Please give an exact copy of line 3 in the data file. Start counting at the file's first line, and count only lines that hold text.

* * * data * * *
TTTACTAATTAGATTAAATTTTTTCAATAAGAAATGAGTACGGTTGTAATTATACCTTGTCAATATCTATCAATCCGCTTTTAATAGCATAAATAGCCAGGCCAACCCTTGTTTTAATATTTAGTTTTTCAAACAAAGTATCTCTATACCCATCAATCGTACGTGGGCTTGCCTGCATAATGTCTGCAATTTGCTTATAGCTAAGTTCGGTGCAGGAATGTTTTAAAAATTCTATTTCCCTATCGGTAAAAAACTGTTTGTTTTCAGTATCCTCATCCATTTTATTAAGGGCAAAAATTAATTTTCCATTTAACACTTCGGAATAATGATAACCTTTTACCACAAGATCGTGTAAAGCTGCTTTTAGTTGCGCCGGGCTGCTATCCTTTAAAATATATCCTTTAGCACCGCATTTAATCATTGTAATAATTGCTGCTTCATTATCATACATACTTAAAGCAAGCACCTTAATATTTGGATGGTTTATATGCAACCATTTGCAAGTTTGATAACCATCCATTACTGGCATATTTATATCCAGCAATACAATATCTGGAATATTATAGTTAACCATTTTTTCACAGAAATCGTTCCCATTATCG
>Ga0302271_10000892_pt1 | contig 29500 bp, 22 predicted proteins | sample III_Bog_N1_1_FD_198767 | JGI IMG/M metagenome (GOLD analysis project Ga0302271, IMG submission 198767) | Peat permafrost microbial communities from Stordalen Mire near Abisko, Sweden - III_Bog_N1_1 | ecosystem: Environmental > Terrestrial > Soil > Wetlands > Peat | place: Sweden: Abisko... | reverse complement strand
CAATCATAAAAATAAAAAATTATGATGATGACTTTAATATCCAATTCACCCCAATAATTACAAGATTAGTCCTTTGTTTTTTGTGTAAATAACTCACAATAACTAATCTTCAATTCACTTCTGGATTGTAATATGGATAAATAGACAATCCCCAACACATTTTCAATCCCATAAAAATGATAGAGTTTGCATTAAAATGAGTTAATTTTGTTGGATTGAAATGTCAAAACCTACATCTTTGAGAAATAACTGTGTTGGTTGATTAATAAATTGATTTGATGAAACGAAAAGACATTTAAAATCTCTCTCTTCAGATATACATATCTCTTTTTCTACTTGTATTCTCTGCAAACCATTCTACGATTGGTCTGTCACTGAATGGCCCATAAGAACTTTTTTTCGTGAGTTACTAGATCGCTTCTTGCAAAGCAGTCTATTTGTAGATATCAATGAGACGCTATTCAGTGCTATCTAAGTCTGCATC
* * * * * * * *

CAATCATAAAAATAAAAAATTATGATGATGACTTTAATATCCAATTCACCCCAATAATTACAAGATTAGTCCTTTGTTTTTTGTGTAAATAACTCACAATAACTAATCTTCAATTCACTTCTGGATTGTAATATGGATAAATAGACAATCCCCAACACATTTTCAATCCCATAAAAATGATAGAGTTTGCATTAAAATGAGTTAATTTTGTTGGATTGAAATGTCAAAACCTACATCTTTGAGAAATAACTGTGTTGGTTGATTAATAAATTGATTTGATGAAACGAAAAGACATTTAAAATCTCTCTCTTCAGATATACATATCTCTTTTTCTACTTGTATTCTCTGCAAACCATTCTACGATTGGTCTGTCACTGAATGGCCCATAAGAACTTTTTTTCGTGAGTTACTAGATCGCTTCTTGCAAAGCAGTCTATTTGTAGATATCAATGAGACGCTATTCAGTGCTATCTAAGTCTGCATC